Prunus alleghaniensis Porter

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Credits

Article from Bean's Trees and Shrubs Hardy in the British Isles

Recommended citation
'Prunus alleghaniensis' from the website Trees and Shrubs Online (treesandshrubsonline.org/articles/prunus/prunus-alleghaniensis/). Accessed 2019-12-09.

Genus

Common Names

  • American Sloe

Glossary

bloom
Bluish or greyish waxy substance on leaves or fruits.
calyx
(pl. calyces) Outer whorl of the perianth. Composed of several sepals.
glabrous
Lacking hairs smooth. glabrescent Becoming hairless.
globose
globularSpherical or globe-shaped.
lanceolate
Lance-shaped; broadest in middle tapering to point.
midrib
midveinCentral and principal vein in a leaf.
ovate
Egg-shaped; broadest towards the stem.
umbel
Inflorescence in which pedicels all arise from same point on peduncle. May be flat-topped (as in e.g. Umbelliferae) to spherical (as in e.g. Araliaceae). umbellate In form of umbel.

References

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Credits

Article from Bean's Trees and Shrubs Hardy in the British Isles

Recommended citation
'Prunus alleghaniensis' from the website Trees and Shrubs Online (treesandshrubsonline.org/articles/prunus/prunus-alleghaniensis/). Accessed 2019-12-09.

A small deciduous tree, sometimes up to 20 ft high, but often a shrub a few feet high; branches erect, rigid, glabrous except when quite young, ultimately almost black, the spur-like growths sometimes terminating in a spine. Leaves ovate or oval-lanceolate, pointed, finely and sharply toothed, 2 to 312 in. long, 34 to 114 in. wide, downy on the midrib beneath; stalk 13 in. long, downy, without glands. Flowers 12 in. across, produced in April in stalkless umbel-like clusters of two to five, each flower on a slender stalk 14 to 12 in. long; petals rather dull white, turning pink with age; calyx funnel-shaped at the base, with ovate-oblong, blunt lobes, downy. Fruits globose or slightly elongated, 12 to $ in. in diameter, reddish purple, covered with blue bloom.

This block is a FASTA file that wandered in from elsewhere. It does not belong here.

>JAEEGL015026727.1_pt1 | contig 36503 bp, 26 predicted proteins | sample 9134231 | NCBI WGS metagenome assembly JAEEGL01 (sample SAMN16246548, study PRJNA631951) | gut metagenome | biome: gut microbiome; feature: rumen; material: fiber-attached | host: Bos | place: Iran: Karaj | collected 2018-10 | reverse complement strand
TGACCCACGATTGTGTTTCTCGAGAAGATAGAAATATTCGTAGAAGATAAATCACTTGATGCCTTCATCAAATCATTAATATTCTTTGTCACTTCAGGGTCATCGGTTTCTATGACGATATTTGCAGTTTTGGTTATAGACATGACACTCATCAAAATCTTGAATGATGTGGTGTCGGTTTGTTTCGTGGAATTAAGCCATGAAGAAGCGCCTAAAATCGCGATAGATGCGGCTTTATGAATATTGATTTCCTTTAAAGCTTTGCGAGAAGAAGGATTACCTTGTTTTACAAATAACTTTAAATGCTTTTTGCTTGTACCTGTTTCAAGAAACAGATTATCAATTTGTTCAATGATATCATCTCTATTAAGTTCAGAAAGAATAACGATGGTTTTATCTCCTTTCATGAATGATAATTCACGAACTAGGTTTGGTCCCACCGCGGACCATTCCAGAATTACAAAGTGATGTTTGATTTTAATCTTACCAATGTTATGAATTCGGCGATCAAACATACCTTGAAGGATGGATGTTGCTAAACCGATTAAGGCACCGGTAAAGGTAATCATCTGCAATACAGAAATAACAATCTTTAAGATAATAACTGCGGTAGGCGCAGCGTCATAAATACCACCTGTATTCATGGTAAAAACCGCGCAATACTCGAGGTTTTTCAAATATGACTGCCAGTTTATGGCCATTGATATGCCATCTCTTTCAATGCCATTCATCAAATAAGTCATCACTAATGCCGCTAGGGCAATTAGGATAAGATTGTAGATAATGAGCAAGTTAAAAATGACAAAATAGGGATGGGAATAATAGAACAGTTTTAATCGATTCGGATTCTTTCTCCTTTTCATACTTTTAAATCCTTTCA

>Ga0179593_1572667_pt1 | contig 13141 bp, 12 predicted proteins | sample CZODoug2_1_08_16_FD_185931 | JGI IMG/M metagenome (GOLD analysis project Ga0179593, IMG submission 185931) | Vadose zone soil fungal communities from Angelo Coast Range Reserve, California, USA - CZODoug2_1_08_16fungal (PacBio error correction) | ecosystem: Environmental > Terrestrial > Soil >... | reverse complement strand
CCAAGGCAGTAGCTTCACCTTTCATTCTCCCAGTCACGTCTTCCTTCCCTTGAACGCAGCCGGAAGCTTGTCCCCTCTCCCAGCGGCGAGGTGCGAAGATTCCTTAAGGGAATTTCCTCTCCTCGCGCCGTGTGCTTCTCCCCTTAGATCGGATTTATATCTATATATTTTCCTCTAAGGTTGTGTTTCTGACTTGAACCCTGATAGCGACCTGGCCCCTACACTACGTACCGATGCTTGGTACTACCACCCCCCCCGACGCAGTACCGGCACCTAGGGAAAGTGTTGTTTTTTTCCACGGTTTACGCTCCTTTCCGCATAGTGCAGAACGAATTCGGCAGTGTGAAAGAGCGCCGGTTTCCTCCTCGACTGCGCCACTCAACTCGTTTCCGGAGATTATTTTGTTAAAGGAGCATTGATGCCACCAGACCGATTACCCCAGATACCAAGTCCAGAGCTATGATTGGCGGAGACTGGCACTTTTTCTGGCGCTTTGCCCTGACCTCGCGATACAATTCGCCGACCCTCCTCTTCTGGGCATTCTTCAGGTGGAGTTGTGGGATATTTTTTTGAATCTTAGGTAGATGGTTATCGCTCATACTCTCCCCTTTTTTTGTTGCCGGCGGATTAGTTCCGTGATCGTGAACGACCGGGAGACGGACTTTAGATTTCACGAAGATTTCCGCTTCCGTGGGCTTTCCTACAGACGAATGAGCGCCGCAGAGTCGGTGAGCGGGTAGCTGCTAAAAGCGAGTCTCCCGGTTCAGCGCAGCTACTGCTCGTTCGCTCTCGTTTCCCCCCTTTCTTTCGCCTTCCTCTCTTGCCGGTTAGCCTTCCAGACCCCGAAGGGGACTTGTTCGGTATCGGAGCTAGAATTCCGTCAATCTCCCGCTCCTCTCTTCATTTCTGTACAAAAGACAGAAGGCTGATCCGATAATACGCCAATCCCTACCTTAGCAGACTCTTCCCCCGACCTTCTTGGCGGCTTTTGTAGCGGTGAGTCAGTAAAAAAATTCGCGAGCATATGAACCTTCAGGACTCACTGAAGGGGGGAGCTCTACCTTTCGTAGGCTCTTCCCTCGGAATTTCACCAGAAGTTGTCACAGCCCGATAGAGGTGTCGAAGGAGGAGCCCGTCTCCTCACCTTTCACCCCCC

Native of the Allegheny Mts in Pennsylvania and W. Virginia, where its fruits are known as sloes, and used for preserving, etc. It does not appear to have been recognised in the United States as a distinct species until 1877, when it was named as above. First introduced in 1892 from the Arnold Arboretum to Kew, where for a time it grew and flowered very well, but did not fruit. This tree, however, has since died. It is allied to P. americana, but differs in its blue fruits.


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